One of the few books that can meet the criteria in both history and literature is Elie Wiesel's Night. Even readers who turned to this book with no prior knowledge of Holocaust history would understand a great deal about the event when they finished it. Here there is no glossing over the horrors, no failure to confront "inappropriate death." But it is also a story of survival, which keeps the reader from being overwhelmed by the horror and left without hope. As the tale of the two frogs demonstrates, we must never leave young people without hope. Night is also an important work for young people who may have been overwhelmed by the scope of the horrors of the Holocaust. Statistics can numb the sensibilities; six million dead is a statistic that the mind cannot comprehend in human terms. Reading Wiesel's book turns the six million from a statistic into a personal experience that can be multiplied by six million, or as Andre Schwarz-Bart expresses it in his novel, The Last of the Just, the story of one individual "dead six million times" (422).4 Although this is a book that can stand alone, both as history and literature, it is strongly recommended that it be assigned toward the end of a Holocaust curriculum, simply because it takes all the overwhelming statistics and translates them back into human terms. The study of the Holocaust is, or should be, a search for humanity through the study of inhumanity; no one has contributed more to that search than Elie Wiesel.
It must be kept in mind that no individual book, not even Night, can truly convey the full story of the Holocaust. Every survivor has a story, each one unique. Beyond them, there are the six million who did not survive, whose stories can never be fully told. There are thousands of books about the Holocaust-personal accounts, general historical overviews, histories of specific events or with specific themes or perspectives. Each represents only a piece of the whole picture. Reading ten books about the Holocaust gives the reader a bigger piece of that picture; reading a hundred, an even bigger piece. The picture, however, is never completed; each additional book only makes the reader aware of how much of the picture still has not been seen. What teachers can do is try to present as balanced a piece of the picture as possible, conveying the facts, demonstrating the scope and magnitude of the event, and not losing sight of the human aspect. This is where the role of literature comes in. History records the events and compiles the statistics; literature translates the events and statistics into real things happening to real people. Each without the other is inadequate; together, they provide a window into the truth. n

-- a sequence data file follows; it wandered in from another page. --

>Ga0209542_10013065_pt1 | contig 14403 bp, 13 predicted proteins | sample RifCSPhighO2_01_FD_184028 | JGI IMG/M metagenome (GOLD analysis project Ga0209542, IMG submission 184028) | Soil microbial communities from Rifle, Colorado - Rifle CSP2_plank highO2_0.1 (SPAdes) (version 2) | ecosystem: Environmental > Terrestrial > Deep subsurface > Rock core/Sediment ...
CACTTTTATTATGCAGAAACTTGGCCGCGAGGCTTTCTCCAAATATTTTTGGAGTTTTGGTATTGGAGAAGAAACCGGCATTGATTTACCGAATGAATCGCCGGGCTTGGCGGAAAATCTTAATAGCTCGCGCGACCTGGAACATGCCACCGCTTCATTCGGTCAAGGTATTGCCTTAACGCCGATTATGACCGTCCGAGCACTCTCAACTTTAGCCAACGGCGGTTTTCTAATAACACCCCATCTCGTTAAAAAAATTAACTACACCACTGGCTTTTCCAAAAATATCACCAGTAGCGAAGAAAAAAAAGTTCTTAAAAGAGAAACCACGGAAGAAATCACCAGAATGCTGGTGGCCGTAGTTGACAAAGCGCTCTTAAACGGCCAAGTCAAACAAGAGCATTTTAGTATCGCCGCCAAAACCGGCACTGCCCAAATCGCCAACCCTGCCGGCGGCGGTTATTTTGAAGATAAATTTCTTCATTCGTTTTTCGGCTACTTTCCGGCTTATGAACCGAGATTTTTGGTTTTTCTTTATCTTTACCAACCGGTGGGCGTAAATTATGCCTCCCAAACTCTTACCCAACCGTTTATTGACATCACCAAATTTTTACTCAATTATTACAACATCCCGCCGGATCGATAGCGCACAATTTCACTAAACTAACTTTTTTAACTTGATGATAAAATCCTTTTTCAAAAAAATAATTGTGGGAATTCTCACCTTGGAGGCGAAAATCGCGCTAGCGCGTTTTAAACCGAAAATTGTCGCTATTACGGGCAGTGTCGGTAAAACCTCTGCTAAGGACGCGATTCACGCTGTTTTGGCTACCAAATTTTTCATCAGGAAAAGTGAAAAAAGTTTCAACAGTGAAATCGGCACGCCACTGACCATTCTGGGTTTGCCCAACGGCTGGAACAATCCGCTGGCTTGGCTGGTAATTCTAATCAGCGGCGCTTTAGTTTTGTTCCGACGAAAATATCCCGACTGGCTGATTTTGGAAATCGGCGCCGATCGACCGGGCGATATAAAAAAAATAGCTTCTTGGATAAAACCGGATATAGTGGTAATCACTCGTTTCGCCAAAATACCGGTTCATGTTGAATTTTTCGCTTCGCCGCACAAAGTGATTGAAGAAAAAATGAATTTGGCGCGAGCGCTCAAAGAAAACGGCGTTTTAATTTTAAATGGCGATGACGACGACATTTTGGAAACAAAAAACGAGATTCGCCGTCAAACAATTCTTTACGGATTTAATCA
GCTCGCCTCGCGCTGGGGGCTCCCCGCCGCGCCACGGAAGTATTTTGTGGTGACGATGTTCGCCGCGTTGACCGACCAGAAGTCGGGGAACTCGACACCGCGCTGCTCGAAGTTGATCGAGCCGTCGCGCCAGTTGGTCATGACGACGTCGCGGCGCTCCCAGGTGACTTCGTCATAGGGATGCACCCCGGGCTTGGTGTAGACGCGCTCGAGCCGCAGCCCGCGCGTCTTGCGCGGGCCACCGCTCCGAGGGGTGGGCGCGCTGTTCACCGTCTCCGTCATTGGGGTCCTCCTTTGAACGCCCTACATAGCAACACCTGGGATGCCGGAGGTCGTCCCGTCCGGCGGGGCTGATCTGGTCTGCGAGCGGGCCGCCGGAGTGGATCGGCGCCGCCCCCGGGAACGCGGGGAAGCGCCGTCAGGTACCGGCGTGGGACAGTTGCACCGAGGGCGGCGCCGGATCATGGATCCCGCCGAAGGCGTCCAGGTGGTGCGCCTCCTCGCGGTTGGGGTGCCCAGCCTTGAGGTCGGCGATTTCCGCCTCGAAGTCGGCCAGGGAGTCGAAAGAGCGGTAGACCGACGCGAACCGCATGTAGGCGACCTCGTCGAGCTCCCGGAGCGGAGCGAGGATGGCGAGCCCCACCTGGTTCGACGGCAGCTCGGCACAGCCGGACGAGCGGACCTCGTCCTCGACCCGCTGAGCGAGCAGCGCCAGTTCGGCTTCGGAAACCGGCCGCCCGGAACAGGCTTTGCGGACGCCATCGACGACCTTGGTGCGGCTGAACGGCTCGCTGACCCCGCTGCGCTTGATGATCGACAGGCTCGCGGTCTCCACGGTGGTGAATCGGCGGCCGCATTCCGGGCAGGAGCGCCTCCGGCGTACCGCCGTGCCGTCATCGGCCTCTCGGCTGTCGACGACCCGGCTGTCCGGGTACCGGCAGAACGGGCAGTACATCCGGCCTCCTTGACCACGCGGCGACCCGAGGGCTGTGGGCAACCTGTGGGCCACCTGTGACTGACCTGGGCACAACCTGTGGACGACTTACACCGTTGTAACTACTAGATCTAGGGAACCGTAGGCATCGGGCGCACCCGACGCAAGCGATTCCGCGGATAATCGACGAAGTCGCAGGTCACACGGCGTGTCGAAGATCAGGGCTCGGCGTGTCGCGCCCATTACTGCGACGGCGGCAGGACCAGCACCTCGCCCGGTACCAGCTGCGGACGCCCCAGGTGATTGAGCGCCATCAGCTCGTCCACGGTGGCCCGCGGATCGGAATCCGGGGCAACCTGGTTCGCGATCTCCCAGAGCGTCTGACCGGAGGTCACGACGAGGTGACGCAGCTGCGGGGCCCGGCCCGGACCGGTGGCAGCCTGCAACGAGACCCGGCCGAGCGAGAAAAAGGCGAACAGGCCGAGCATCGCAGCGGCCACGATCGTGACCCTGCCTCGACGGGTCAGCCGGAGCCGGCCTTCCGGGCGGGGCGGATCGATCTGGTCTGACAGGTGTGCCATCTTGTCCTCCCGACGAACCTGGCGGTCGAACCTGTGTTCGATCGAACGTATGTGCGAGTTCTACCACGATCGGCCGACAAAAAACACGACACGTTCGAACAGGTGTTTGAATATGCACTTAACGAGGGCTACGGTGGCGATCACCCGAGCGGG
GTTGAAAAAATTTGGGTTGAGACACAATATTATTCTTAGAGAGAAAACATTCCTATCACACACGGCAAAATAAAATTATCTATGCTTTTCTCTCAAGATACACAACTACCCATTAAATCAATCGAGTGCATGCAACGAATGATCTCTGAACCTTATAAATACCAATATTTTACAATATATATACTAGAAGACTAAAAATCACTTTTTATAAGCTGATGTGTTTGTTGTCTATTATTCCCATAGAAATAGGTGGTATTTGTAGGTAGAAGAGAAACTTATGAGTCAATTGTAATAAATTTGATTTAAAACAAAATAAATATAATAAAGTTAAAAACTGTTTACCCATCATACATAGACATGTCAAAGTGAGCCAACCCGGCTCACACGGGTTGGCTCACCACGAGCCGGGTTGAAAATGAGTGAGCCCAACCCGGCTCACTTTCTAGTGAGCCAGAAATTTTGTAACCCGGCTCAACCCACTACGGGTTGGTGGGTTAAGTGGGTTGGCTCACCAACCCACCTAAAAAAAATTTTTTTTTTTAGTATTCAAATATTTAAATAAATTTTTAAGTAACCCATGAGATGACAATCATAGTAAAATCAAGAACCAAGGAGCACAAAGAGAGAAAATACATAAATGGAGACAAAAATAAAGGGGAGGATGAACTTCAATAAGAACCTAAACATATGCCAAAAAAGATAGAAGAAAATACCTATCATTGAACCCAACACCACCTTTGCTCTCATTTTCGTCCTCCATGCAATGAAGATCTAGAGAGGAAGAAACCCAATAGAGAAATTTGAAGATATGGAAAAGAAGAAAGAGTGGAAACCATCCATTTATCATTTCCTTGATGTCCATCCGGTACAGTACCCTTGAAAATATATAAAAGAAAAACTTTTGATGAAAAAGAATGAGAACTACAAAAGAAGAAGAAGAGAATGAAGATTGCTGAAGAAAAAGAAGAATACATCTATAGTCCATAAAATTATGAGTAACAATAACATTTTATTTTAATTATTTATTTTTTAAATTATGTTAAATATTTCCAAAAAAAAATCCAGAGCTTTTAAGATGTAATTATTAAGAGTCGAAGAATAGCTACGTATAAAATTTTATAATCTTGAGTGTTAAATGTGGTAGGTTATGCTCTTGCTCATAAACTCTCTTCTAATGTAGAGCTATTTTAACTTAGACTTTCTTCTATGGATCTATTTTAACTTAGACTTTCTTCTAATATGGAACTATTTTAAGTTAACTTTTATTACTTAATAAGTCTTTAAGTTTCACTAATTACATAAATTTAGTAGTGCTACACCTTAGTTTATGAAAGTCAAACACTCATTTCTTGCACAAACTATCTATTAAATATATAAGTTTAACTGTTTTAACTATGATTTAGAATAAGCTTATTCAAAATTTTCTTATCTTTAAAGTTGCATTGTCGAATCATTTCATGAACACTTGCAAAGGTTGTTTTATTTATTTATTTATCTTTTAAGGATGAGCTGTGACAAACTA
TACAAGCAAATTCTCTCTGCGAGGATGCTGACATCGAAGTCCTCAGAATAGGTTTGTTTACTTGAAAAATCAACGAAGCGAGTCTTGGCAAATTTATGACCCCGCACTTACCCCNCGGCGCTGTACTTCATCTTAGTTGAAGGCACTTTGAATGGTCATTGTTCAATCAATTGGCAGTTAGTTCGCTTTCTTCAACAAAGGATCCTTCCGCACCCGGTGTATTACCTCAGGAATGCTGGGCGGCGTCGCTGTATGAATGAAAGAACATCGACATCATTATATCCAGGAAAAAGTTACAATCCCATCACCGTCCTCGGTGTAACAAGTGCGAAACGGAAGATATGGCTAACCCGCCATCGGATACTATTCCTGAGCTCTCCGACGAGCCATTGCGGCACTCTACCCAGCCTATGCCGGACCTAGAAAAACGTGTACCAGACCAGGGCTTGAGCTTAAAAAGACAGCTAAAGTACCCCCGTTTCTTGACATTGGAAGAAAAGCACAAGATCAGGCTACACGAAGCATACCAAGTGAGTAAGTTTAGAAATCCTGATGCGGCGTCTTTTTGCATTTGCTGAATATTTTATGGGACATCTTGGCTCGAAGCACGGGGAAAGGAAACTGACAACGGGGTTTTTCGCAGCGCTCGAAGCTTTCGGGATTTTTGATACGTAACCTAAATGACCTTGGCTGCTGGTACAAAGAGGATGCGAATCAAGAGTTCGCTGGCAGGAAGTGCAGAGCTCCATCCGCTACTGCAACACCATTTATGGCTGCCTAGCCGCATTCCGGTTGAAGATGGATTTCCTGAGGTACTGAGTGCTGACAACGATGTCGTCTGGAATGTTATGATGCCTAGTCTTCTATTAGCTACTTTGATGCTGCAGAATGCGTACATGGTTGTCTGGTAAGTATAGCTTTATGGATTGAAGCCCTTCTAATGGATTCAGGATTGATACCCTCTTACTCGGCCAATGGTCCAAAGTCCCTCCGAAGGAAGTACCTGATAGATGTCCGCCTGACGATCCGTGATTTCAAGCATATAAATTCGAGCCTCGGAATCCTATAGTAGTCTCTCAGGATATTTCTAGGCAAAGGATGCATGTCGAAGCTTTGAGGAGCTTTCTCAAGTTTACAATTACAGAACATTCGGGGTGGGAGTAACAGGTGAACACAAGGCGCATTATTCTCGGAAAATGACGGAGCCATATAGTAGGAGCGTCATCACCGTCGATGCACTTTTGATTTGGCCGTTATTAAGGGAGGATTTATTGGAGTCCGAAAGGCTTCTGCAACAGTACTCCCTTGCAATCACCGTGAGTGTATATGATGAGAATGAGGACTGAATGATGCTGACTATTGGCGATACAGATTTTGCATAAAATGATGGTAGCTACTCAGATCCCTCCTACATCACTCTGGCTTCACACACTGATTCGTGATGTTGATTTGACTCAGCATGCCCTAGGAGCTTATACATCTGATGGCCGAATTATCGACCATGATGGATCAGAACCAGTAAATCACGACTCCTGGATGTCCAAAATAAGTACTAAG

1Lawrence L. Langer, The Age of Atrocity: Death in Modern Literature (Boston: Beacon Press, 1978).
2 Harold Flender, Rescue in Denmark (New York: Manor Books, Inc., 1964).
3 Jan Yoors, Crossing: A Journal of Survival and Resistance in World War II (New York: Simon and Schuster, 1971).
4 Andre Schwarz-Bart, The Last of the Just (New York: Bantam Books, 1960).ReferencesAtkinson, Linda. In Kindling Flame: The Story of Hannah Senesh, 1921-1944. New York: Lothrop, Lee & Shepard, 198
5.Forman, James. Ceremony of Innocence. New York: Hawthorn Books, 1970.Frank, Anne. Anne Frank: Diary of a Young Girl. New York: Doubleday, 1952.Gies, Miep. Anne Frank Remembered. New York: Simon and Schuster, 1987.Kerr, Judith. When Hitler Stole Pink Rabbit. New York: Coward, McCann & Geoghegan, 1971.Lowry, Lois. Number the Stars. Boston: Houghton Mifflin, 1989.Matas, Carol. Lisa's War. New York: Charles Scribner's Sons, 1987.McSwigan, Marie. Snow Treasure. New York: Dutton, 1942.Orlev, Uri. The Man from the Other Side. Boston: Houghton Mifflin, 1991.Reiss, Johanna. The Upstairs Room. New York: Crowell, 1972.Wiesel, Elie. Night. New York: Hill & Wang, 1960.
Margaret A. Drew is a librarian in the Brookline, Massachusetts public schools. She has studied Holocaust literature for almost twenty years, and has worked with the Facing History and Ourselves National Foundation, and the U.S. Holocaust Memorial Museum.